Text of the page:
OPINION  Dairy farmers ended 2019 with a string of positive steps that have set the stage for more progress in 2020 – progress that with just a few more steps will mean real gains for U.S. dairy producers.

The success that’s closest in sight is final congressional approval of the U.S.-Mexico-Canada Agreement to succeed the North American Free Trade Agreement. Thanks to some fruitful negotiations between the White House and House Democrats, the House approved the agreement Dec. 19, just in time to raise some holiday cheer before Christmas. Dairy’s gains under the new agreement would be substantial – an estimated $528 million in increased revenues during the agreement’s first six years. It would also offer protection for common cheese names as well as enforcement mechanisms to ensure repeal of Canada’s problematic Class 6 and Class 7 milk-price schemes.

The achievement wouldn’t have occurred without the patient determination of trade advocates in Washington. That includes our own staff in collaboration with the U.S. Dairy Export Council and the entire dairy community – and the grassroots efforts of farmers across the country. But the effort isn’t finished. Senate Majority Leader Mitch McConnell has said no Senate vote on the new agreement will occur until after an impeachment trial is finished early next year.

We’re hopeful this delay won’t be long. But delays are always nerve-wracking because political tectonics can shift quickly, especially in a presidential election year. Until the ink is dry from President Donald Trump’s pen we won’t quit advocating for the trade agreement’s approval. It’s already come a long way. The year 2020 will see an immediate final push for approval; we will continue to lead that effort.

The next December accomplishment that will require more lift in 2020 is agricultural labor reform. The House reached an important milestone Dec. 11 when it approved its first farm-worker-labor package since 1986. That along with Senate passage of agricultural-guest-worker provisions in a failed immigration-reform effort in 2013 has been the closest Congress has come in more than a generation toward resolving the agricultural-labor crisis.

We supported the House bill because it would create a workable guest-worker program for dairy, a major improvement as compared to current policy. The overall bill is far from perfect. But it can only be improved – and a final law approved – if the Senate passes its own plan. That will then open a path for negotiation and modification with the House. That places our focus on the Senate as it crafts its own legislation. Such legislation is essential to alleviate dairy’s unique labor needs. It will be important in coming months for the Senate to approve a bill, then work through a conference committee to achieve final congressional approval. It’s a tall order but a necessary one – and one we believe is possible in 2020.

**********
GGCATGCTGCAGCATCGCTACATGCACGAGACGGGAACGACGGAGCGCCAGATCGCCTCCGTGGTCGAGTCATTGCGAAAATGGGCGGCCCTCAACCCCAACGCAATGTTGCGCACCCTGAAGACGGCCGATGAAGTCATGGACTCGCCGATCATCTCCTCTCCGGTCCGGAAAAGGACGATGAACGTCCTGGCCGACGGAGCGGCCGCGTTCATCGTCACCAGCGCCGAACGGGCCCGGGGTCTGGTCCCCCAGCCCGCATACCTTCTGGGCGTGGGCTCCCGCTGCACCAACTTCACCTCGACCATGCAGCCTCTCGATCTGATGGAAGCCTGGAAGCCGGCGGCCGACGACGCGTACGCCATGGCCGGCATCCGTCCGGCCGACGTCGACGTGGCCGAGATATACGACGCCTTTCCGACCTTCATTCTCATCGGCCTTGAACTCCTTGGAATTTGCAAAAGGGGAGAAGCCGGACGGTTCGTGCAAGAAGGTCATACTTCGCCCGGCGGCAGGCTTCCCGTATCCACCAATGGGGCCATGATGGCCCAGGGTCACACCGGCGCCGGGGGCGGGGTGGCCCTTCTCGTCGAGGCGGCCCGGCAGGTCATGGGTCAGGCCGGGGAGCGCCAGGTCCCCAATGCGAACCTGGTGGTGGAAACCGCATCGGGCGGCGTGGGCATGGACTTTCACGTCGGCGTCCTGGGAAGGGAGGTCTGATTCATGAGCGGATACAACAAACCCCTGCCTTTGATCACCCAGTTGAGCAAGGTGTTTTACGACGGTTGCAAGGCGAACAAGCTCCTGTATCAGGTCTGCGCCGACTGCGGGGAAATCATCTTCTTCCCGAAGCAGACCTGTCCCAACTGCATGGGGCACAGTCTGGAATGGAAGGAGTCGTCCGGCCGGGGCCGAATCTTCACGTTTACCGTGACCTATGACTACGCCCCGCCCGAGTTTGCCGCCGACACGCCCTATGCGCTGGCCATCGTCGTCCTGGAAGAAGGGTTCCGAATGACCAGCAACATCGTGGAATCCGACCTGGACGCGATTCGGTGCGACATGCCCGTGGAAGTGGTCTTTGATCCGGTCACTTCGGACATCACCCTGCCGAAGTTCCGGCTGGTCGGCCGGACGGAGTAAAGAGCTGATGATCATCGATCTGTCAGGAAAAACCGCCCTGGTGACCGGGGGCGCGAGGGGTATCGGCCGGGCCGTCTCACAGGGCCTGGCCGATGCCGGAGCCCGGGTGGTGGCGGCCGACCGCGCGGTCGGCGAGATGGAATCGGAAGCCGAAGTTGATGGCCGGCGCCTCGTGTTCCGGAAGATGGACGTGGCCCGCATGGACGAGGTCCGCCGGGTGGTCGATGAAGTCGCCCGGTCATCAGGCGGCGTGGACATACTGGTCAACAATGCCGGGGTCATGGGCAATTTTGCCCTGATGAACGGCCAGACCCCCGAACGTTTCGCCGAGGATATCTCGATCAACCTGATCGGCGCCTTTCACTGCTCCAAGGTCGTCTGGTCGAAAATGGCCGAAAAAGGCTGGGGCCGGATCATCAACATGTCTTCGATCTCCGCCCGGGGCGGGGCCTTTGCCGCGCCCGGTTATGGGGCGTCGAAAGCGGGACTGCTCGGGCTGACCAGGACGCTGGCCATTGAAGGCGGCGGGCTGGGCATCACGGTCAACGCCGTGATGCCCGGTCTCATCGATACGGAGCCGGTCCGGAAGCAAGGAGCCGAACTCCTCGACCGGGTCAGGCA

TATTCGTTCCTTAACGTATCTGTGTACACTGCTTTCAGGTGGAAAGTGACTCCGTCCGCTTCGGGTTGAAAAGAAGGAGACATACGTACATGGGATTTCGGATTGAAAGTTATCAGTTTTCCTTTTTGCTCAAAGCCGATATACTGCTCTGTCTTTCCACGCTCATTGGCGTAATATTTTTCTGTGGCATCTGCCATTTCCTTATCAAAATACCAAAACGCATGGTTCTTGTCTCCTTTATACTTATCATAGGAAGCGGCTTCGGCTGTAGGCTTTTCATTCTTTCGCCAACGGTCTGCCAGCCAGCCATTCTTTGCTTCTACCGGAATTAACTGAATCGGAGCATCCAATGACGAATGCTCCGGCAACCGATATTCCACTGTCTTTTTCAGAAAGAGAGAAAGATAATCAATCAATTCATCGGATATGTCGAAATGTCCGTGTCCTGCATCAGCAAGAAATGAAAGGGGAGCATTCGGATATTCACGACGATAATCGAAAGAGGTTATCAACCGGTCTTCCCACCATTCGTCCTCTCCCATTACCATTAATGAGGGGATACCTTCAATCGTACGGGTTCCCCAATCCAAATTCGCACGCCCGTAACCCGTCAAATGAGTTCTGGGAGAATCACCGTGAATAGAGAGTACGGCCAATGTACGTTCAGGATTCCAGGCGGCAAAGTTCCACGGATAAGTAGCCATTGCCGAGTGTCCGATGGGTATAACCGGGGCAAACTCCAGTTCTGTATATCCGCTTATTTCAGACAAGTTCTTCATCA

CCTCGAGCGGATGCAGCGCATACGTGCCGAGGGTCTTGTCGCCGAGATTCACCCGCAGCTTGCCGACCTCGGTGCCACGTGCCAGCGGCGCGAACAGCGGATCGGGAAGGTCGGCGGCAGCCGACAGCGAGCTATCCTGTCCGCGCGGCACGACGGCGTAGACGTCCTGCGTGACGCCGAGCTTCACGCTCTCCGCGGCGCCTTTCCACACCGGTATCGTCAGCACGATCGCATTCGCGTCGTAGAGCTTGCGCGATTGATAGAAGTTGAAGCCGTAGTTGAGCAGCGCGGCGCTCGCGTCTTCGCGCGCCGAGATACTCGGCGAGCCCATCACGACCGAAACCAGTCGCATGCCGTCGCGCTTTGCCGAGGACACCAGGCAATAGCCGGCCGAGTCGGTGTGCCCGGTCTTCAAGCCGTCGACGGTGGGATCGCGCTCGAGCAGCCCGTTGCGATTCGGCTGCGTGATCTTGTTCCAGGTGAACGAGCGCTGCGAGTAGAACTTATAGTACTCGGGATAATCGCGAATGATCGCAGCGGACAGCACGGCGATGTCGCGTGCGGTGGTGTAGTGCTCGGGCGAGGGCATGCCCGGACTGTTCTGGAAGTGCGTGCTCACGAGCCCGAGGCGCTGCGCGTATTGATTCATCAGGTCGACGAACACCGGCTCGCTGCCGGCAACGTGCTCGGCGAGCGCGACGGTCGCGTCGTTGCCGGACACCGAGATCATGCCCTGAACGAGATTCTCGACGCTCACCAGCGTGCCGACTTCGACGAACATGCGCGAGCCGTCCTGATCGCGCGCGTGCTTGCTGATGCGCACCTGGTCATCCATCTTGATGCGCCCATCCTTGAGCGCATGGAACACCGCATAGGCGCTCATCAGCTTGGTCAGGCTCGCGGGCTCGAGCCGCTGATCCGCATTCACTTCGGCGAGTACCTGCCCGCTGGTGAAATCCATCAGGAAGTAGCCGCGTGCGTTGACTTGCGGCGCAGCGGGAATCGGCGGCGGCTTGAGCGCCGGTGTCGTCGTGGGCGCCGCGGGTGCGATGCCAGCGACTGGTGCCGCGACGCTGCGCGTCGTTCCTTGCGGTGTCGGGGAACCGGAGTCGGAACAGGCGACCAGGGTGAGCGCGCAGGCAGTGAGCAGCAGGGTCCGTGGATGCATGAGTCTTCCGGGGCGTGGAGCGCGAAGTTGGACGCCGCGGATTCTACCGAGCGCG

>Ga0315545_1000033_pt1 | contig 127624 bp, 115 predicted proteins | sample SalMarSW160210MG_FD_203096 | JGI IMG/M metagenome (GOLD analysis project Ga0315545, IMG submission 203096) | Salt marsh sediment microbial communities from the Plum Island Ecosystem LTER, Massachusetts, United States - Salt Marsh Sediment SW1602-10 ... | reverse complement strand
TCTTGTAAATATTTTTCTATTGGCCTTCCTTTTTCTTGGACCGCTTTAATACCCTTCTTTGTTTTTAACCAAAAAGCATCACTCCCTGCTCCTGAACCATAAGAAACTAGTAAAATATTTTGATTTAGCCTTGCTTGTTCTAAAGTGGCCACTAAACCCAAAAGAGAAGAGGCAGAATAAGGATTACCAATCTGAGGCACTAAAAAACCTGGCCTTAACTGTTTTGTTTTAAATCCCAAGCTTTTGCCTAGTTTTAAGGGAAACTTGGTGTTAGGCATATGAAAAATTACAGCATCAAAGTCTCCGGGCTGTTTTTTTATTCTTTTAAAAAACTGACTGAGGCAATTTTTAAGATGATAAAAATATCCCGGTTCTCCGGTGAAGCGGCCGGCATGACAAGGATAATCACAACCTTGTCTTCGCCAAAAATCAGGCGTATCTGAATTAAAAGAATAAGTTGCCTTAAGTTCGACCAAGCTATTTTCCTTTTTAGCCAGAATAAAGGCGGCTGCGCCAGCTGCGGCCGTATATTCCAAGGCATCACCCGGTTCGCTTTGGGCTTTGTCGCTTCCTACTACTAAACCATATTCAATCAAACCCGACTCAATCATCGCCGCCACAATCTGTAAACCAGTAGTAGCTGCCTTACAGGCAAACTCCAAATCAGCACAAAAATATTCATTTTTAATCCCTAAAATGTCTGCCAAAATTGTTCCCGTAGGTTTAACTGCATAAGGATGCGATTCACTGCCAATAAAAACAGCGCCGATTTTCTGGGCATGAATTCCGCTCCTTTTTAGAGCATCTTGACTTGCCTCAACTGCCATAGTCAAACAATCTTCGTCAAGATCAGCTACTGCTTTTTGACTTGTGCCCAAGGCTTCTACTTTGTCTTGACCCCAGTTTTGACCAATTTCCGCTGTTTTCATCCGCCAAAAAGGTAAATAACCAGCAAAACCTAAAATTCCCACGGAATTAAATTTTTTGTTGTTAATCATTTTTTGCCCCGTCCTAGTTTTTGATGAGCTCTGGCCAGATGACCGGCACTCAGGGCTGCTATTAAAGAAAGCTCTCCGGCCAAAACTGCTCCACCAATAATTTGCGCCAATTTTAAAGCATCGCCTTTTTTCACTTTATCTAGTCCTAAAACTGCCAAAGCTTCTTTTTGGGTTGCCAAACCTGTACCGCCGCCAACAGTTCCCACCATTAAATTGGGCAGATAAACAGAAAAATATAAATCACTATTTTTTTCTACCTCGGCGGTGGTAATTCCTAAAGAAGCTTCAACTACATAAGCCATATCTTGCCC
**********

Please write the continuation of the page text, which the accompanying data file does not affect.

We are encouraged by the arrival of new leadership at the U.S. Food and Drug Administration. Dr. Stephen Hahn showed an understanding of the importance of mislabeled plant-based beverages as a public-health issue, pledging to explore the issue of fake dairy, immediately after his confirmation – through his statements in a colloquy with U.S. Sen. Tammy Baldwin, D-Wisconsin-2-Madison.

With the facts, public opinion and a significant part of the marketplace on our side, it’s crucial to keep that item on the FDA’s agenda in 2020 and usher in its successful resolution. Securing FDA enforcement of rules against misuse of dairy terms for plant-based products has long been difficult. That’s not because it’s unimportant, but because the FDA’s wide portfolio – which ranges from opioids and teen vaping to drug approvals and food-safety inspections – makes it easy for other important matters to be brushed aside. That simply can’t happen this time. Hahn’s predecessor, Scott Gottlieb, gave it attention. Given increased consumer interest in the issue and congressional urging to do the job, 2020 is a golden opportunity for real progress in the regulatory fight against dairy imposters.

On each of those issues we have the power to influence. On our website we have pages that help direct response on those and other important issues. Engagement is crucial in the year ahead. As always we will devote our full resources to the betterment of our members. We hope for your help as well.

Happy New Year. We’ve made a lot of progress. The best is yet to come.

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Jim Mulhern is the CEO of the National Milk Producers Federation. Visit nmpf.org for more information.